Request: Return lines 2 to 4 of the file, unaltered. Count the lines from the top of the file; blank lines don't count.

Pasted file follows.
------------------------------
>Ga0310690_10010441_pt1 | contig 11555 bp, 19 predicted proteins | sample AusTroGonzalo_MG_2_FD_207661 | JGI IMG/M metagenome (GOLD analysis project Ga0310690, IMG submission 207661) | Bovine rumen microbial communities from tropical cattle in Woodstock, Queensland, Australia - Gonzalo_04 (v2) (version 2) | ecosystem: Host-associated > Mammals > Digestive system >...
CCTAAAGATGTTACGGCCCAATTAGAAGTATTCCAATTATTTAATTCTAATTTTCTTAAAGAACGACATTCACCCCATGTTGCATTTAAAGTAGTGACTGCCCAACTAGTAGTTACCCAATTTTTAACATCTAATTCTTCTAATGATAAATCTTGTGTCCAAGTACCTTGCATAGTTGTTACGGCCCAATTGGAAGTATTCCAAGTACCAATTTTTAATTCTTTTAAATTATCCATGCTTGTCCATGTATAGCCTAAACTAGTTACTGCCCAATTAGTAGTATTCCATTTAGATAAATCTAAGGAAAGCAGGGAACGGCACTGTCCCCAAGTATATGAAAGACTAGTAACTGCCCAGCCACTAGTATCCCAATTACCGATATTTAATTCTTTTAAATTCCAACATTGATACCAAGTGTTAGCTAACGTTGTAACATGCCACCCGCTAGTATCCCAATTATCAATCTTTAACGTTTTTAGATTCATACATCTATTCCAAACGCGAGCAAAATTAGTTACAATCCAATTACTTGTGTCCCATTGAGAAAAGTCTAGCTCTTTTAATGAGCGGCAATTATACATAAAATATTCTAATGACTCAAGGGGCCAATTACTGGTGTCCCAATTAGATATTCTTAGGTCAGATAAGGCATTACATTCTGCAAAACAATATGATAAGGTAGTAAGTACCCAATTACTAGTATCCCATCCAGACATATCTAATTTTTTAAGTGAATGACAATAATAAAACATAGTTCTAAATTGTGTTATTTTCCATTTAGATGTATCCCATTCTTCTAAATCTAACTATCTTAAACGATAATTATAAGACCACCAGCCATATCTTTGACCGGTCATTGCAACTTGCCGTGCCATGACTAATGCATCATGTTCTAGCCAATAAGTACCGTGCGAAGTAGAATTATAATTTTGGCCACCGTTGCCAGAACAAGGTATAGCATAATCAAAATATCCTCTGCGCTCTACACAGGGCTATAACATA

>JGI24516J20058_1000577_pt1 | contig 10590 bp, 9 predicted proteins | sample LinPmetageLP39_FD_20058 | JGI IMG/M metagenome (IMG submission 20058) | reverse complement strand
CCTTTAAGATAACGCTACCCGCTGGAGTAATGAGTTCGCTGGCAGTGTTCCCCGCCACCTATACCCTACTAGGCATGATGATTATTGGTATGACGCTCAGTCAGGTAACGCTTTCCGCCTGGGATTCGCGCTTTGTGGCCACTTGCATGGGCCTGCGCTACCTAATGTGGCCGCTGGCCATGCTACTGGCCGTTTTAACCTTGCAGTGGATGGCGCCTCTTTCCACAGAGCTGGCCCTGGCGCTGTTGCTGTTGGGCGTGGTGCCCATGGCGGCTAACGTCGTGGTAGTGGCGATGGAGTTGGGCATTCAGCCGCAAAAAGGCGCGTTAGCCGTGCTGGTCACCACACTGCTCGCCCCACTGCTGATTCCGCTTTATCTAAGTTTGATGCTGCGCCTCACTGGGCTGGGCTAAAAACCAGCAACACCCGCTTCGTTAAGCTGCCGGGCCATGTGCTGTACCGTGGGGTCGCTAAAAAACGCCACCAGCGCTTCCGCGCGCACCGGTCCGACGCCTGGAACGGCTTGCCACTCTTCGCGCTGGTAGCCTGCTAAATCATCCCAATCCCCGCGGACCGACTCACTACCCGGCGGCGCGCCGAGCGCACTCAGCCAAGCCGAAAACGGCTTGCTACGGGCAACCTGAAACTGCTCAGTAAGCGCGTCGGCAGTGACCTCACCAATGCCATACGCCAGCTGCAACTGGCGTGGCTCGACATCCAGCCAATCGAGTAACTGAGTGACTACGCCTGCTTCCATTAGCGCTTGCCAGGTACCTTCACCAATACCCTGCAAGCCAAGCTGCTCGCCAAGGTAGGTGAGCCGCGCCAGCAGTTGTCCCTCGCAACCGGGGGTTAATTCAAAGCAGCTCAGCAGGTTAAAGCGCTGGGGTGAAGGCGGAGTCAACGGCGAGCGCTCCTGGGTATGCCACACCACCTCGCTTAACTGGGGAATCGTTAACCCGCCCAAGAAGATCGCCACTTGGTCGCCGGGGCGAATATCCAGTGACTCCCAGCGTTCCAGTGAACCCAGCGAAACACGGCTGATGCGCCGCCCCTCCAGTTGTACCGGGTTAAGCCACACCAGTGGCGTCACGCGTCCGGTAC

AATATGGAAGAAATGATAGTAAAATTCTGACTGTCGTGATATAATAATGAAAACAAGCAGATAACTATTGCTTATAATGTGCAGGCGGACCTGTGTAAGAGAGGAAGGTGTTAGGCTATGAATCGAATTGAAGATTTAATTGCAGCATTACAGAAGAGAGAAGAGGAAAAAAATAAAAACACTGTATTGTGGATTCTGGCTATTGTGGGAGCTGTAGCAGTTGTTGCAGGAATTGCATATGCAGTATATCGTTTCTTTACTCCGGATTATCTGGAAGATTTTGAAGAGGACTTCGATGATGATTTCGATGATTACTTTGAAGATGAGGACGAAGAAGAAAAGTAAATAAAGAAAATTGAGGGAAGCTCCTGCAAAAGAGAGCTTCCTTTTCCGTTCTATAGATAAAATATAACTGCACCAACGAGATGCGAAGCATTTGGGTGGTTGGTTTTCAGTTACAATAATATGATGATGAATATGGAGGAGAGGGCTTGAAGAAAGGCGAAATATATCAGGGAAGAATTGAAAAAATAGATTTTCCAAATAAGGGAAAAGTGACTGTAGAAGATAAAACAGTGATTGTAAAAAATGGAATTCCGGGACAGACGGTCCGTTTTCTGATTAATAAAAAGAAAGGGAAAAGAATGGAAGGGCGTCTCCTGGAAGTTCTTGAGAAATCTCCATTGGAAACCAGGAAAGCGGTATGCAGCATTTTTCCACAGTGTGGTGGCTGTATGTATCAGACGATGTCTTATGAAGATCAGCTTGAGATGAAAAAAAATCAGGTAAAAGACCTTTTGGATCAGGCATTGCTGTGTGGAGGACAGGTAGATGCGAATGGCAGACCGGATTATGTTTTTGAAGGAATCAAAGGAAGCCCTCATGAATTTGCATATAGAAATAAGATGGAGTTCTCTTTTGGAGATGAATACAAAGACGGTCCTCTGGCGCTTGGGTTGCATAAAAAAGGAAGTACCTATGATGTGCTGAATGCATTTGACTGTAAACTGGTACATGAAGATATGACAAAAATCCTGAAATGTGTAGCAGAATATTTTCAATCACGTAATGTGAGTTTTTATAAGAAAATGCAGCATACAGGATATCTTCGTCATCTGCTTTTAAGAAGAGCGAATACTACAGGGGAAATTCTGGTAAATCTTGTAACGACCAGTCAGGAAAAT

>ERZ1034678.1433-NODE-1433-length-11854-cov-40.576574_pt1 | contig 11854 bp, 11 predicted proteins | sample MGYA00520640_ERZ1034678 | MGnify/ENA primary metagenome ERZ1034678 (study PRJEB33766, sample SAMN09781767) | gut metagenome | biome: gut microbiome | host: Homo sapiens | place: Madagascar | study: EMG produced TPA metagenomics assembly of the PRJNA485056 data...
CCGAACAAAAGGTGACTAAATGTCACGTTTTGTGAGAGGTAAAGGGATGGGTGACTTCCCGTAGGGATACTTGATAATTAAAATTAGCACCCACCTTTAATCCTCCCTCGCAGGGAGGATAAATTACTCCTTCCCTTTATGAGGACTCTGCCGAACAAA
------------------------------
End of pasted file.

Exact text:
CCTAAAGATGTTACGGCCCAATTAGAAGTATTCCAATTATTTAATTCTAATTTTCTTAAAGAACGACATTCACCCCATGTTGCATTTAAAGTAGTGACTGCCCAACTAGTAGTTACCCAATTTTTAACATCTAATTCTTCTAATGATAAATCTTGTGTCCAAGTACCTTGCATAGTTGTTACGGCCCAATTGGAAGTATTCCAAGTACCAATTTTTAATTCTTTTAAATTATCCATGCTTGTCCATGTATAGCCTAAACTAGTTACTGCCCAATTAGTAGTATTCCATTTAGATAAATCTAAGGAAAGCAGGGAACGGCACTGTCCCCAAGTATATGAAAGACTAGTAACTGCCCAGCCACTAGTATCCCAATTACCGATATTTAATTCTTTTAAATTCCAACATTGATACCAAGTGTTAGCTAACGTTGTAACATGCCACCCGCTAGTATCCCAATTATCAATCTTTAACGTTTTTAGATTCATACATCTATTCCAAACGCGAGCAAAATTAGTTACAATCCAATTACTTGTGTCCCATTGAGAAAAGTCTAGCTCTTTTAATGAGCGGCAATTATACATAAAATATTCTAATGACTCAAGGGGCCAATTACTGGTGTCCCAATTAGATATTCTTAGGTCAGATAAGGCATTACATTCTGCAAAACAATATGATAAGGTAGTAAGTACCCAATTACTAGTATCCCATCCAGACATATCTAATTTTTTAAGTGAATGACAATAATAAAACATAGTTCTAAATTGTGTTATTTTCCATTTAGATGTATCCCATTCTTCTAAATCTAACTATCTTAAACGATAATTATAAGACCACCAGCCATATCTTTGACCGGTCATTGCAACTTGCCGTGCCATGACTAATGCATCATGTTCTAGCCAATAAGTACCGTGCGAAGTAGAATTATAATTTTGGCCACCGTTGCCAGAACAAGGTATAGCATAATCAAAATATCCTCTGCGCTCTACACAGGGCTATAACATA

>JGI24516J20058_1000577_pt1 | contig 10590 bp, 9 predicted proteins | sample LinPmetageLP39_FD_20058 | JGI IMG/M metagenome (IMG submission 20058) | reverse complement strand
CCTTTAAGATAACGCTACCCGCTGGAGTAATGAGTTCGCTGGCAGTGTTCCCCGCCACCTATACCCTACTAGGCATGATGATTATTGGTATGACGCTCAGTCAGGTAACGCTTTCCGCCTGGGATTCGCGCTTTGTGGCCACTTGCATGGGCCTGCGCTACCTAATGTGGCCGCTGGCCATGCTACTGGCCGTTTTAACCTTGCAGTGGATGGCGCCTCTTTCCACAGAGCTGGCCCTGGCGCTGTTGCTGTTGGGCGTGGTGCCCATGGCGGCTAACGTCGTGGTAGTGGCGATGGAGTTGGGCATTCAGCCGCAAAAAGGCGCGTTAGCCGTGCTGGTCACCACACTGCTCGCCCCACTGCTGATTCCGCTTTATCTAAGTTTGATGCTGCGCCTCACTGGGCTGGGCTAAAAACCAGCAACACCCGCTTCGTTAAGCTGCCGGGCCATGTGCTGTACCGTGGGGTCGCTAAAAAACGCCACCAGCGCTTCCGCGCGCACCGGTCCGACGCCTGGAACGGCTTGCCACTCTTCGCGCTGGTAGCCTGCTAAATCATCCCAATCCCCGCGGACCGACTCACTACCCGGCGGCGCGCCGAGCGCACTCAGCCAAGCCGAAAACGGCTTGCTACGGGCAACCTGAAACTGCTCAGTAAGCGCGTCGGCAGTGACCTCACCAATGCCATACGCCAGCTGCAACTGGCGTGGCTCGACATCCAGCCAATCGAGTAACTGAGTGACTACGCCTGCTTCCATTAGCGCTTGCCAGGTACCTTCACCAATACCCTGCAAGCCAAGCTGCTCGCCAAGGTAGGTGAGCCGCGCCAGCAGTTGTCCCTCGCAACCGGGGGTTAATTCAAAGCAGCTCAGCAGGTTAAAGCGCTGGGGTGAAGGCGGAGTCAACGGCGAGCGCTCCTGGGTATGCCACACCACCTCGCTTAACTGGGGAATCGTTAACCCGCCCAAGAAGATCGCCACTTGGTCGCCGGGGCGAATATCCAGTGACTCCCAGCGTTCCAGTGAACCCAGCGAAACACGGCTGATGCGCCGCCCCTCCAGTTGTACCGGGTTAAGCCACACCAGTGGCGTCACGCGTCCGGTAC